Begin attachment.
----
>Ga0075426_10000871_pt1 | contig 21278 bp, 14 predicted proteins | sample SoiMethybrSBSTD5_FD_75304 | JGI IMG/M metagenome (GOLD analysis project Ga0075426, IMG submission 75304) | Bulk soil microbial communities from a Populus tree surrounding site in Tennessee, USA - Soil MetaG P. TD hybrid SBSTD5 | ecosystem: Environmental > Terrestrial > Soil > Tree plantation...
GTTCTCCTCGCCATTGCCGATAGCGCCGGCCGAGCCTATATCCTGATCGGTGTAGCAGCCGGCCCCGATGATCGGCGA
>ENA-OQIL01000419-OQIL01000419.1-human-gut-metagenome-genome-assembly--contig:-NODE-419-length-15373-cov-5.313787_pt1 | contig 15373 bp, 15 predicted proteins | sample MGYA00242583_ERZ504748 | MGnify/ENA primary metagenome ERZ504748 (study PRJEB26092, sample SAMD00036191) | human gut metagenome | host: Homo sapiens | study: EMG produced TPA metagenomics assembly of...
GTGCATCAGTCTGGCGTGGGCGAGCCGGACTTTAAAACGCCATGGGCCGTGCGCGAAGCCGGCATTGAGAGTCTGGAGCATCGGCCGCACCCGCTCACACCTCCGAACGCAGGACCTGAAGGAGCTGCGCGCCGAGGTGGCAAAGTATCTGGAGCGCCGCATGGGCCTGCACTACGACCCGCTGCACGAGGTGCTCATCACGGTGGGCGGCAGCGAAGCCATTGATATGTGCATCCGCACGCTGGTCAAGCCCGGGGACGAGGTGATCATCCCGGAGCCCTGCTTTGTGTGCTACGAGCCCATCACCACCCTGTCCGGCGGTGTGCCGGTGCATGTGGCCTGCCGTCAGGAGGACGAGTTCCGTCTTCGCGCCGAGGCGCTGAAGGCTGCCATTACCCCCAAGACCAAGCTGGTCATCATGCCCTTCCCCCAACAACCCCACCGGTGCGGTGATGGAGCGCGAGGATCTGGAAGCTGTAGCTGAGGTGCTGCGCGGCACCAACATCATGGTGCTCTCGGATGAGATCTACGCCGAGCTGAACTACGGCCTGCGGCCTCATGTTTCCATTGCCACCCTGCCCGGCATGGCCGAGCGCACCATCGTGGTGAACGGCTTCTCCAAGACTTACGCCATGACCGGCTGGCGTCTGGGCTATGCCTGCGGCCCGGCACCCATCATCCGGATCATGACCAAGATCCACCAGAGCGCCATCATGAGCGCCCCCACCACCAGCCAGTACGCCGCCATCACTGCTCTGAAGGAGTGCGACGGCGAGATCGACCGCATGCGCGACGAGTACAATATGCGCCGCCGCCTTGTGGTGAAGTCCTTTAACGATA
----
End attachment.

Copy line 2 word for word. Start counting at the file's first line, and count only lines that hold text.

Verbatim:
GTTCTCCTCGCCATTGCCGATAGCGCCGGCCGAGCCTATATCCTGATCGGTGTAGCAGCCGGCCCCGATGATCGGCGA